Annual tax rant
Tax returns are due on Monday. I’m not sure why the deadline was slipped ahead through the weekend, but it has something to do with a holiday in Washington, D.C. If there’s anything our hard-working members of Congress need, it’s another holiday. They have been known to show up for work 3 days in a row sometimes, before taking a month off to raise campaign funds from people who need favors slipped into the tax code.
After years of dealing with the complexity of filling out the stack of forms, and then paying an accountant to do it for me, I gave up and started using tax preparation software. It makes it remarkably easy. My life is not so complicated that I need a lot of guidance on stuff. Most of the information downloads from third parties and lands on the appropriate form with a couple of mouse clicks.
While that makes the process easy for me, I’m not sure that’s good. The ease of filling out an automated return hides the mind-boggling absurdity of the tax code. When the software magically sorts the income into appropriate categories, I’m not forced to do it myself. So I never have to consider why the dividend paid from Acme Company is taxed at 15 percent and the dividend paid from Amalgamated General is taxed at 30 percent. When those dollars land in my checking account, they spend exactly the same. But Congress has decided they are entirely different for tax purposes. Without TurboTax, I suspect there would be rioting in the streets and demands for simplification.
Interest on home mortgages is deductible. Interest on a car loan is not. The federal treasury subsidizes home ownership, but not renting. For years car loan interest was deductible. Then it wasn’t, unless you pay for the car with a home equity loan, then it might be. None of it makes sense. The real estate and banking industries have better lobbyists, and we are all receiving "mortgage stamps" to help subsidize our houses. Screw the renters. Some of the preferences built into the tax code may be entirely legitimate. Others seem completely unreasonable, and exist only because somebody bought a congressman and got special favors slipped into the code. They stay through inertia, or get expanded in response to somebody arguing that special treatment for them is good for everybody.
In the end, the tax code is a cynical and corrupt document. Without really trying to minimize taxes, my tax bill is almost irrelevant in the annual budget. I live pretty comfortably and pay next to nothing in taxes. The rest of you are carrying me, and while I appreciate it, it’s not fair. Somebody with an identical amount of money landing in their checking account, but who got that money as wages, would pay several times what I do in taxes. I’m not willing to throw in extra just from the goodness of my heart, but the current state of affairs is grossly unfair.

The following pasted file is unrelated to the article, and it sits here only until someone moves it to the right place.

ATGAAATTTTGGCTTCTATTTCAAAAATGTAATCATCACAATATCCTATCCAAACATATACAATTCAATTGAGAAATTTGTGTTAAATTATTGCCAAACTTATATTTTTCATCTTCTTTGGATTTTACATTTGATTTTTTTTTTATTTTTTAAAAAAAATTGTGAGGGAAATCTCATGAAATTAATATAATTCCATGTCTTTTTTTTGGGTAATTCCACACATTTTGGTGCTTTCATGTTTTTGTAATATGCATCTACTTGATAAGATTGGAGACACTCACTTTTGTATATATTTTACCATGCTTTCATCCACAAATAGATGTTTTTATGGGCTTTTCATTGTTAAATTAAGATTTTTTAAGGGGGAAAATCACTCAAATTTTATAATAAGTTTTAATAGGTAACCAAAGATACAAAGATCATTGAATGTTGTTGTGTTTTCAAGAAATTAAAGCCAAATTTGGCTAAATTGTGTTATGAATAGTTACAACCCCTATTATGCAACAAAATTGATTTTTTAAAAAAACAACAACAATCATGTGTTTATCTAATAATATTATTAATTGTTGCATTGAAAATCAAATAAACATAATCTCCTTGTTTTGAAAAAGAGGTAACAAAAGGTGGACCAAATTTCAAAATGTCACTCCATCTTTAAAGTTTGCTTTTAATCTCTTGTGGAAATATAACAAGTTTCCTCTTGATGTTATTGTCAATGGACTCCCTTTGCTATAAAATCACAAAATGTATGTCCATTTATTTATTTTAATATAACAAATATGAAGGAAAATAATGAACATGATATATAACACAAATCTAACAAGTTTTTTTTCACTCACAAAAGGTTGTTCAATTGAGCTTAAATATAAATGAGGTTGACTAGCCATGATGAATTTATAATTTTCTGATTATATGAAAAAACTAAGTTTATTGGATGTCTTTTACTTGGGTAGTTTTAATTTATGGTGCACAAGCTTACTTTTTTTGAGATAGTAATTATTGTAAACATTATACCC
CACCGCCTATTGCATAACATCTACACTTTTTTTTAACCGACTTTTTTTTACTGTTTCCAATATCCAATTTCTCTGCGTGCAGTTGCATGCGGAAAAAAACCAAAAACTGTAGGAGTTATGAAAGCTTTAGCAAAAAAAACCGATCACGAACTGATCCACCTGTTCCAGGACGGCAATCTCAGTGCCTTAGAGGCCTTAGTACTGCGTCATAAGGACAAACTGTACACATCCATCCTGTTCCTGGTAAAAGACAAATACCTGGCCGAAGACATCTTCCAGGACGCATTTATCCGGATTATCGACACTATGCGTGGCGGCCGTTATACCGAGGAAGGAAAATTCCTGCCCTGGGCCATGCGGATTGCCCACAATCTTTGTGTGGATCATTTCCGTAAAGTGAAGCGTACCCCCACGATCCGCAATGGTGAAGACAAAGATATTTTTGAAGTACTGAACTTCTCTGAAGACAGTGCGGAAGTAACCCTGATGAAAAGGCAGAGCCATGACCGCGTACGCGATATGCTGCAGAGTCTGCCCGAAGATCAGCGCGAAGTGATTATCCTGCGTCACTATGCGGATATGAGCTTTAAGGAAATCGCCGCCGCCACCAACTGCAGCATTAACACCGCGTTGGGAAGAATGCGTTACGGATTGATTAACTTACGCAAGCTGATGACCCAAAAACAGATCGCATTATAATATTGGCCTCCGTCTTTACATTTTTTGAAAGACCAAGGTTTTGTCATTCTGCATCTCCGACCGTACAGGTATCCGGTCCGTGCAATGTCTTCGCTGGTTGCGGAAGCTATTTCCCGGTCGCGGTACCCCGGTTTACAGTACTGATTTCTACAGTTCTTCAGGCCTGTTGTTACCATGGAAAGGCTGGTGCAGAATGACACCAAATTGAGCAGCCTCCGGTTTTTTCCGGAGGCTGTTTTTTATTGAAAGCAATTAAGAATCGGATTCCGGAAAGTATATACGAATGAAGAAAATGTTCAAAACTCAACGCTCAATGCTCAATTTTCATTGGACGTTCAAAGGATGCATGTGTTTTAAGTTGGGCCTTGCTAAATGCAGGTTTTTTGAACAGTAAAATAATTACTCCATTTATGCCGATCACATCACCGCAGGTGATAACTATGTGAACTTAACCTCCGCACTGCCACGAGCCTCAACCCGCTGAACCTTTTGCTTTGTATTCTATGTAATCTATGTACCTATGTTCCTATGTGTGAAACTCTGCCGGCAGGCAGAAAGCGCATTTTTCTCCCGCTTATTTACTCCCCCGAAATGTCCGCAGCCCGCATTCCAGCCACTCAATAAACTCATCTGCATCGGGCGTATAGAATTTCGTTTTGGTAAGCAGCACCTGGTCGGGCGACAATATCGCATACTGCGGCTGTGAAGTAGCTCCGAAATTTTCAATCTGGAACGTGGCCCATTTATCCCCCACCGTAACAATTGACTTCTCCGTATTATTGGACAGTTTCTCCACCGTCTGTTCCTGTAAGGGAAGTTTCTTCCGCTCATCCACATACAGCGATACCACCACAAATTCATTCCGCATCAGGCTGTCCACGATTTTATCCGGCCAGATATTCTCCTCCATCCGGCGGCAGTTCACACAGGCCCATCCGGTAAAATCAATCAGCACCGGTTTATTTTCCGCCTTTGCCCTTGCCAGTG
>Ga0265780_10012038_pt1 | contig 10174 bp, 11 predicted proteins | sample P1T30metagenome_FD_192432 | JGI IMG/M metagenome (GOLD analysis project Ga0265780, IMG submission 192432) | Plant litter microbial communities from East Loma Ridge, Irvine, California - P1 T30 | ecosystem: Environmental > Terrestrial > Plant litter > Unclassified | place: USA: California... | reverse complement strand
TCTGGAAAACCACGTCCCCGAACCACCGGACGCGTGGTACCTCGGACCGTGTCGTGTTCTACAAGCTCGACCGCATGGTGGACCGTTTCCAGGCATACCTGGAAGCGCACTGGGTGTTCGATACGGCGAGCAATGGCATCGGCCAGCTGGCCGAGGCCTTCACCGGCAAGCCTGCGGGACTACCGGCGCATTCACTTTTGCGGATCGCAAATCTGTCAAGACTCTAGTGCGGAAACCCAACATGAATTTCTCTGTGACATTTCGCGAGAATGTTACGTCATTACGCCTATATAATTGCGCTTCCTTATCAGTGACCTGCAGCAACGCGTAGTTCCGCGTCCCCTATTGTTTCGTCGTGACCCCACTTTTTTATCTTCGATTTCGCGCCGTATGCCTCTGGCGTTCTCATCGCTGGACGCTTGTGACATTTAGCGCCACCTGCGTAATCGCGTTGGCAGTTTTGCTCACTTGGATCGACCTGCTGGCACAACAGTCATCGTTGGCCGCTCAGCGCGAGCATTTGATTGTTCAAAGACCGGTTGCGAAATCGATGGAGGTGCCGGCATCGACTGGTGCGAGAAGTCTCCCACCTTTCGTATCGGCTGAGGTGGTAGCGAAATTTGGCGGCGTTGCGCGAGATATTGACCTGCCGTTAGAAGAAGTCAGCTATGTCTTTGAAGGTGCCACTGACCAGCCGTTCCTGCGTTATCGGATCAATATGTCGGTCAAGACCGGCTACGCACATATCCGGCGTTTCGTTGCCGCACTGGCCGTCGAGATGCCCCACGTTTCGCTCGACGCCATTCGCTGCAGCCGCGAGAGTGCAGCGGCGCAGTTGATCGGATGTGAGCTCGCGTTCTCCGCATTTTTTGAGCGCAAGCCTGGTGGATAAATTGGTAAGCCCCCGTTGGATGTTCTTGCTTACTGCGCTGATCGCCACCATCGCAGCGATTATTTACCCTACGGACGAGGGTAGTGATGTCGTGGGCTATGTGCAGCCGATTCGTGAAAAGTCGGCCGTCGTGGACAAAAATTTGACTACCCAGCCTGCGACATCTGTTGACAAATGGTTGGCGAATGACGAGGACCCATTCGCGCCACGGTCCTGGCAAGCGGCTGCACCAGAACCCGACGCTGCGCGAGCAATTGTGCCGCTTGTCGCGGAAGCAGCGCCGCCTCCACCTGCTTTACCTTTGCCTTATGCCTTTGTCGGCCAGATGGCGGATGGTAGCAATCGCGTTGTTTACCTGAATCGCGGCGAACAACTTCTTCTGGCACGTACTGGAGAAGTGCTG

The tax return process seems kind of backward. Everything on my return was already reported to the IRS before I filed. They know what I made and where I made it before I do. So they could crunch the numbers themselves and just send me a bill. The few items that aren’t reported automatically could be added or subtracted, and it’s done. For probably 90 percent of the population, the IRS has all the information about your return before you do, and there really isn’t anything left to adjust. But we cling to the process of filing the returns. Its only real function is triggering a frustrating correction process if the bank reported $37.49 in interest, and you write it down as $37.94 on your return.
One of the companies whose dividends get the discounted tax rate is General Electric. I own a little stock there. The annual report shows that the CEO of General Electric, Jeff Immelt, made $32 million last year. It came in cash, stock options, stock, and perks like an annual physical exam. Apparently he doesn’t have Obamacare. That works out to about $2.5 million a month. Immelt is a pretty well regarded corporate manager. Unlike members of Congress, he actually shows up for work. Which makes it awfully difficult to imagine how he could blow through $2.5 million a month. Even if the heated driveway on his vacation home is a mile long, it’s hard to see where that kind of cash could go, month after month.
I don’t know what his effective tax rate is. The highest federal rate is 39%, but almost nobody actually pays that. That’s why they have accountants. As Warren Buffet frequently points out, his net tax rate is lower than his secretary’s. But his secretary has a lousy lobbyist.
Tom Clyde practiced law in Park City for many years. He lives on a working ranch in Woodland and has been writing this column since 1986.
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